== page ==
Malone had first got to know Cowan when he worked at FS Insurance and the pair had been rivals in the life insurance sector – and ironically Cowan is once again involved with PMS, having been appointed in 2009 as a non-executive director of the Sesame Bankhall Group.

But Malone pitched his idea for PMS and Cowan gave him three months from August 1996 to implement his plan. It officially launched on Guy Fawkes Night, 5 November 1996, at the time as Legal & General was also promoting its mortgage club that had recently been set up.

In 1999 Prudential purchased Scottish Amicable as in early 2000 one of the key drivers to be in the mortgage market was the sale of low cost endowments.

But as endowments became a mis-sold product the value of PMS and the benefit to the life company had to change significantly.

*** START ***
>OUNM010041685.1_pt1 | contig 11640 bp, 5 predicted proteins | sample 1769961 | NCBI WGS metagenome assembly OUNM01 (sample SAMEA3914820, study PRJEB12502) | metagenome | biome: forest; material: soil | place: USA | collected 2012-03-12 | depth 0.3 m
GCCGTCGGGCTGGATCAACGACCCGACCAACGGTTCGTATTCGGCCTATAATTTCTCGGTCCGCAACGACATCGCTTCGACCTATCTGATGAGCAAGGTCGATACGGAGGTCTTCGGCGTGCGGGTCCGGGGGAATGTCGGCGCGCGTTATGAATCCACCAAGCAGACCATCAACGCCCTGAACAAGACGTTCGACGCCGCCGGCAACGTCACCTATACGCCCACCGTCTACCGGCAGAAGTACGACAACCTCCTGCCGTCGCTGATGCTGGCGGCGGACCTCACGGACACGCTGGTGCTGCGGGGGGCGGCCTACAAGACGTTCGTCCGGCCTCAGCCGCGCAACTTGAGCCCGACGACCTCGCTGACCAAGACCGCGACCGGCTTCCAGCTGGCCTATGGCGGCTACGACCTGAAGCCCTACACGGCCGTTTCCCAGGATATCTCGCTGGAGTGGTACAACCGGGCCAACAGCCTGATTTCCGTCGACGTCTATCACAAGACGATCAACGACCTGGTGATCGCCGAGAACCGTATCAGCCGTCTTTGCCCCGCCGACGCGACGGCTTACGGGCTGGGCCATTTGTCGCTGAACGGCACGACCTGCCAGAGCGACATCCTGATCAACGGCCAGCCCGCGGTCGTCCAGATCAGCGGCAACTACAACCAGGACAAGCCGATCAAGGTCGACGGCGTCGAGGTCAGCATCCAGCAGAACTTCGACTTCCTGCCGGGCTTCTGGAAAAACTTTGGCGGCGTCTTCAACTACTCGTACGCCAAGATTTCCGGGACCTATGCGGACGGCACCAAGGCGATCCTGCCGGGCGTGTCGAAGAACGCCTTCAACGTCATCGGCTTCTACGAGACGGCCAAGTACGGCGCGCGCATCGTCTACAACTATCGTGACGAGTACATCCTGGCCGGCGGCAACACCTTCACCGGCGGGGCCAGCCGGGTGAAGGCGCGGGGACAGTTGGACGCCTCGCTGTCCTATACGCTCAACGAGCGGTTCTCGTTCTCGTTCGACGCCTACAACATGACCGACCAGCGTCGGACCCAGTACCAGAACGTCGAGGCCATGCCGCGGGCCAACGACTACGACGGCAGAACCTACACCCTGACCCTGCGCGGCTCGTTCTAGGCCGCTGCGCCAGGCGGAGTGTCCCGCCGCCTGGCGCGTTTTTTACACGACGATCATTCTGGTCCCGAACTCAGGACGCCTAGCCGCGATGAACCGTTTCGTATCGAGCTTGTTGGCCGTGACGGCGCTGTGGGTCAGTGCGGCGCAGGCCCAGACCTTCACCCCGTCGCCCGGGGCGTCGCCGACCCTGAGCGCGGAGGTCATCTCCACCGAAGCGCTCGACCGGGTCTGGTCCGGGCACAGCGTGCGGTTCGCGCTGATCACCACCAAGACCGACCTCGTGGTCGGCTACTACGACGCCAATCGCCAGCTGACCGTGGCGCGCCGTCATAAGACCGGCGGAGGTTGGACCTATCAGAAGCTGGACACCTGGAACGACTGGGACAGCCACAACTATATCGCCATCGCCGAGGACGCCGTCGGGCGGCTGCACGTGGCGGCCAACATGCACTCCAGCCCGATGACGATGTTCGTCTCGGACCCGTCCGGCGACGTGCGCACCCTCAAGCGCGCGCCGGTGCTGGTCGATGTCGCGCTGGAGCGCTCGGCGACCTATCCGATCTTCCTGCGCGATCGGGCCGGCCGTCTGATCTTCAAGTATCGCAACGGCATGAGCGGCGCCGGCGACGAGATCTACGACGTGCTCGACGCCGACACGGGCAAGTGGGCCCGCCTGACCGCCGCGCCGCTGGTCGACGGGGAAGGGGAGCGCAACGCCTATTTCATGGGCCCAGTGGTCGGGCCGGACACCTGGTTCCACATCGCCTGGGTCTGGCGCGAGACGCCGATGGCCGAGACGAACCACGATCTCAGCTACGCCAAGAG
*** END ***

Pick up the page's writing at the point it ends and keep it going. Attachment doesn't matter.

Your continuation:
So in 2002 to 2003 PMS started to achieve marketing funding from a variety of lenders but the intermediary placing the mortgage direct with the lender received the full proc fee.

“In my original business plan that Scottish Amicable agreed from launch date I looked to achieve £1bn of lending from the outset to £5bn by 2001,” he says.

“What we actually achieved was at least three times that amount – our biggest year of lending was £43bn at the end of 2007.”

One of the keys he says behind the brand’s success has been the fact its personnel has stayed the same.

“I think what we’ve built is an element of loyalty and transparency between us and intermediary and a system that works in the most simplistic way,” he says.